Submitted by Sammy Smith ([email protected])

For Archaeology Month in May 2009, the SGA chose the theme Mounds in Our Midst. Georgia’s archaeological landscape features numerous sites with artificial, human-constructed earthen mounds. Created by diverse Native American cultures, mainly between 500 BC-AD 1550, these remarkable monuments are evocative reminders of prehistoric societies that once flourished in every corner of the state.

Archaeology Month 2009 was devoted to a celebration of their survival and a meditation over their purpose and meaning. Long gone are the days when the impressive tumuli were explained away with reference to a lost race of “moundbuilders,” somehow distinct from Native cultures known to the same area. More than a century of archaeological study tells us that indigenous peoples are, in fact, responsible for the mounds. The same work has established that the mounds are not all the same but varied considerably in their design and purpose.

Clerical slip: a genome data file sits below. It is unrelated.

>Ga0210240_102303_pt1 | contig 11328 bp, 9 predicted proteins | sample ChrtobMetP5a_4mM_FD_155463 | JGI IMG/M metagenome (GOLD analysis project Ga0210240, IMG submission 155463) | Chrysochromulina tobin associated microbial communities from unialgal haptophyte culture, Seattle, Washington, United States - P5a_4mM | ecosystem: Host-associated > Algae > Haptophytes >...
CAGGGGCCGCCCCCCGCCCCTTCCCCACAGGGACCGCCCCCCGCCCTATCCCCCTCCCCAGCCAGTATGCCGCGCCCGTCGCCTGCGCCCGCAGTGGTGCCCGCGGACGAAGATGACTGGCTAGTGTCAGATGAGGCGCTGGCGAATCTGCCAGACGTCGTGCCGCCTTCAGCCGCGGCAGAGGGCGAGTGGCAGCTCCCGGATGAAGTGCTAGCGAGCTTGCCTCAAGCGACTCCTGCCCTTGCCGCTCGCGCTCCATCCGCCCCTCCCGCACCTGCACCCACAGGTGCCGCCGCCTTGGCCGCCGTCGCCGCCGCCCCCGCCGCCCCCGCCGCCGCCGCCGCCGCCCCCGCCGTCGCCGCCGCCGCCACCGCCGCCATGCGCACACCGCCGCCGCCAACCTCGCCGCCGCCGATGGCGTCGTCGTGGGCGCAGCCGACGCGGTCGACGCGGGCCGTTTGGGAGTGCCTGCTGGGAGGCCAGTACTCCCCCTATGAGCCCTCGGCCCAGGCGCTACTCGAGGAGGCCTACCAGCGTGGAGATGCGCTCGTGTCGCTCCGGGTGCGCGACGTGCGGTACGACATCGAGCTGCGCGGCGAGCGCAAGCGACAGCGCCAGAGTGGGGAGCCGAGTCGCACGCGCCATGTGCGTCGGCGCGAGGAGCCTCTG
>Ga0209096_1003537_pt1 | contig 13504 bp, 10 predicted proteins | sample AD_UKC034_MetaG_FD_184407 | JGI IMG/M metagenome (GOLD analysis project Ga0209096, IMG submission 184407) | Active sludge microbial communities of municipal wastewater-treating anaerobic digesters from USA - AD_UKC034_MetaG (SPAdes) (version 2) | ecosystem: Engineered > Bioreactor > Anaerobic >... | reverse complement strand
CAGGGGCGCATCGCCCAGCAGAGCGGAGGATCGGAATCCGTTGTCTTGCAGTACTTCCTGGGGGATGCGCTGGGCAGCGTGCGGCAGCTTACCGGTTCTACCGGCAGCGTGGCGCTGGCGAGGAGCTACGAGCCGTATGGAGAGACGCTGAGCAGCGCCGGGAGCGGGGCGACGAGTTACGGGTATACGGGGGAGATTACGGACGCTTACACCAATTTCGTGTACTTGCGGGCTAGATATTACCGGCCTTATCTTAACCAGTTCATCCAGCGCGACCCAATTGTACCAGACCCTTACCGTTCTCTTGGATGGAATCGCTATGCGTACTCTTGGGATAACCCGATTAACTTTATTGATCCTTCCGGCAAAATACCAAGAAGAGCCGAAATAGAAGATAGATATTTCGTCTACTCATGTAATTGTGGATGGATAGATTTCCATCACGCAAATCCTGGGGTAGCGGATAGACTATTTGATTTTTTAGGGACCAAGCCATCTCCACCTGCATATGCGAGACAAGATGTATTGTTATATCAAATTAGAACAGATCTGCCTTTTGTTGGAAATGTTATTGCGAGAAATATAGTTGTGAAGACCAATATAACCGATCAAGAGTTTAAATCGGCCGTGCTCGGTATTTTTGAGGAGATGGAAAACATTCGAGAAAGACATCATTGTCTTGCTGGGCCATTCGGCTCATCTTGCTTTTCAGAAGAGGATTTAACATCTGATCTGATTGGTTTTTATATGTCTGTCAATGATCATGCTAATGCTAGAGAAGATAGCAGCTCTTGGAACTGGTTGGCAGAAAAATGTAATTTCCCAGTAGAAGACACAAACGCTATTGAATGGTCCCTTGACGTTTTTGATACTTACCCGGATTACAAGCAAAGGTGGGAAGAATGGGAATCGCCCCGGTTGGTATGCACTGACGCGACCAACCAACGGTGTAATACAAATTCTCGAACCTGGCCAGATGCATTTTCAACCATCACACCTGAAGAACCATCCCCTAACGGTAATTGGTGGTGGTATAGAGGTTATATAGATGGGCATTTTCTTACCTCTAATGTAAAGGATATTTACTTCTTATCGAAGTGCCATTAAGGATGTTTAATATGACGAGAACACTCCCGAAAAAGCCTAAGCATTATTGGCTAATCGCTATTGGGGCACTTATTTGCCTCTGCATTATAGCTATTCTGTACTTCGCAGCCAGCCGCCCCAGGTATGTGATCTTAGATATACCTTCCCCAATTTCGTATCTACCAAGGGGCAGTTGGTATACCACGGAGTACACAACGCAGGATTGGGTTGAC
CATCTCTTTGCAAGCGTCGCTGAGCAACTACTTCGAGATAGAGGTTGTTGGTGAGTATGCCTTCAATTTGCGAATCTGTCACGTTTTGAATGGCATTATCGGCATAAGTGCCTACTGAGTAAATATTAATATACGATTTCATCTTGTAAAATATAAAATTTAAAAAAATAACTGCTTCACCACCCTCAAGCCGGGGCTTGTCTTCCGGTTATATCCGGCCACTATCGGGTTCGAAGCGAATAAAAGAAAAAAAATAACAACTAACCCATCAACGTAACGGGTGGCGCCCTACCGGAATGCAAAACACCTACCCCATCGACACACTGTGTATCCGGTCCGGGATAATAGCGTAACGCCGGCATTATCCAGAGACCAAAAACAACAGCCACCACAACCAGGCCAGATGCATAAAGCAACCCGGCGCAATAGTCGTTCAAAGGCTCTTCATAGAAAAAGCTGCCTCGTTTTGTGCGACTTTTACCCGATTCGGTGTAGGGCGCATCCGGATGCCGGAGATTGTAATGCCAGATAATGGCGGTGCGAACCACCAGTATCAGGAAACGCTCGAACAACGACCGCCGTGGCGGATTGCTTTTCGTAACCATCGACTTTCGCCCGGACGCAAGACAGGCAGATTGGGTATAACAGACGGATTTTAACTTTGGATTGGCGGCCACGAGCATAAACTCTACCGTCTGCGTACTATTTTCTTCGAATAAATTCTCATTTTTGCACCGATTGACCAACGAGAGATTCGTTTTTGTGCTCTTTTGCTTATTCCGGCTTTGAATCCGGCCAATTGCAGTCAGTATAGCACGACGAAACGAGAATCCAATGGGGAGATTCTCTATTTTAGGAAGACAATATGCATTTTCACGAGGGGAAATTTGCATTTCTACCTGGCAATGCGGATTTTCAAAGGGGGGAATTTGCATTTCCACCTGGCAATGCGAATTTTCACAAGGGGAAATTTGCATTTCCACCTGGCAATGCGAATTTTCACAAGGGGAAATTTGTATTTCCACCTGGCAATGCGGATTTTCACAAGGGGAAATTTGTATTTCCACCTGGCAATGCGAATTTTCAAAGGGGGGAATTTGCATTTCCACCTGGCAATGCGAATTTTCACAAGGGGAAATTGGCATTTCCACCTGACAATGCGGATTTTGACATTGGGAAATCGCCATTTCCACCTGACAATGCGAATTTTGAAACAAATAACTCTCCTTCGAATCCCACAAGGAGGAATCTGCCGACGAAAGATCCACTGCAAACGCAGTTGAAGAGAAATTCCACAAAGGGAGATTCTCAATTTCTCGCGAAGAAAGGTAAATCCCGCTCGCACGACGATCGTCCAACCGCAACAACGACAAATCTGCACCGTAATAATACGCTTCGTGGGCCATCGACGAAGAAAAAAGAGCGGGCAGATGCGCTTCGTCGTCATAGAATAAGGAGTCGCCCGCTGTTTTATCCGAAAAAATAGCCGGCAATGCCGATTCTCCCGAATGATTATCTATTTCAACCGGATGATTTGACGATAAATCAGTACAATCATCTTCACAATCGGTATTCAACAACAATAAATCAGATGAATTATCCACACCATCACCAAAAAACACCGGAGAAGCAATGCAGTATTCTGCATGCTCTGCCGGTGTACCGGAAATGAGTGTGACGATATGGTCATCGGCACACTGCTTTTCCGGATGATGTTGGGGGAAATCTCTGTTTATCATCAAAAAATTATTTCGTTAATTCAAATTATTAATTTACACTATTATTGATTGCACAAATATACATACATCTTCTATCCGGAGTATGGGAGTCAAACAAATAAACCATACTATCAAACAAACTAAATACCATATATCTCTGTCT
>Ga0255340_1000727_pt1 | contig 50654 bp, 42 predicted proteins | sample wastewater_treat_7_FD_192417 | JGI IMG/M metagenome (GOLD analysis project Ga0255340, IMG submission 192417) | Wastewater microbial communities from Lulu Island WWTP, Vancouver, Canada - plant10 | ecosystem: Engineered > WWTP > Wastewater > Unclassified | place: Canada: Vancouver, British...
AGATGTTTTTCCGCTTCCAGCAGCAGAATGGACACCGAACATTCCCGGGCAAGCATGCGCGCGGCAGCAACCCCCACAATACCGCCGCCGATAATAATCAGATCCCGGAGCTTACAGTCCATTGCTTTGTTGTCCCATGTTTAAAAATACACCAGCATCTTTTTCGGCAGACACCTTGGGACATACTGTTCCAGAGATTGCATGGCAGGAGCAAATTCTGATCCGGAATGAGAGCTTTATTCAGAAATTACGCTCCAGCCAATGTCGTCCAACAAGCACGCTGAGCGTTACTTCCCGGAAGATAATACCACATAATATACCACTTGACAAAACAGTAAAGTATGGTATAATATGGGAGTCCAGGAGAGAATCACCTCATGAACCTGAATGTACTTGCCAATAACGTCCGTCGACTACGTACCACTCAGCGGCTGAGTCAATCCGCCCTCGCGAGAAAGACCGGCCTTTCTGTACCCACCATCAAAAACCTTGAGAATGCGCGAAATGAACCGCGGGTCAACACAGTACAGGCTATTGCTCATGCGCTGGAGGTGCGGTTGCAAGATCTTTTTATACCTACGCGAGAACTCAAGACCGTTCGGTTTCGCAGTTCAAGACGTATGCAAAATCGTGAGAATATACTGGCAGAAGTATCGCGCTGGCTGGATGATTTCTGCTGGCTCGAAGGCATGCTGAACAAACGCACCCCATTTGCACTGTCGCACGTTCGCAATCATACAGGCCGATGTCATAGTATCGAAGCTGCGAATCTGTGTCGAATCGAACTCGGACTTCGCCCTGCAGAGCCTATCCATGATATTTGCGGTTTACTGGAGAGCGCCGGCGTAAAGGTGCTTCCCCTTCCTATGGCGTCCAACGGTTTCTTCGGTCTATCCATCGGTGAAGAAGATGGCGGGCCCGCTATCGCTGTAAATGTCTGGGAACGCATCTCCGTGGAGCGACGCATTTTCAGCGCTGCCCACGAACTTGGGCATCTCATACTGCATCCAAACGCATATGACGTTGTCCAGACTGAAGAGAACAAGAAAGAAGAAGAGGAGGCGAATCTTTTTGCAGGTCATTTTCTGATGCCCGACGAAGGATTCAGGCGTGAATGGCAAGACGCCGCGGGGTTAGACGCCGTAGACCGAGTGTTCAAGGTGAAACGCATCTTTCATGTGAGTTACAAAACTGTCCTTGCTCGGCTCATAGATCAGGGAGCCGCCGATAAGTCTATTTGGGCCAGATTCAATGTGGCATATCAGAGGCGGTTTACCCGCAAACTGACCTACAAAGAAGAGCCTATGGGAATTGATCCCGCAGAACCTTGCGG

Also long gone are the days when Georgians could take prehistoric Indian mounds for granted. Because knowledge is the foundation for stewardship, Archaeology Month 2009 featured new research that is improving our sense of the place these ancient constructions held in the societies that erected them. And important among these efforts are creative solutions for preserving more mound sites from looting and destruction.

Take a look at a larger version of the poster by clicking here.

Posted online on Friday, June 12th, 2009

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2009 Lesson Plan now available

Closeup of Etowah, c. A.D. 1325–1375, © 2004 by Steven Patricia; courtesy of the Art Institute of Chicago. The Society for Georgia Archaeology is proud to offer the 2009 Lesson Plan, Learning through Archaeology: Etowah Indian Mounds.

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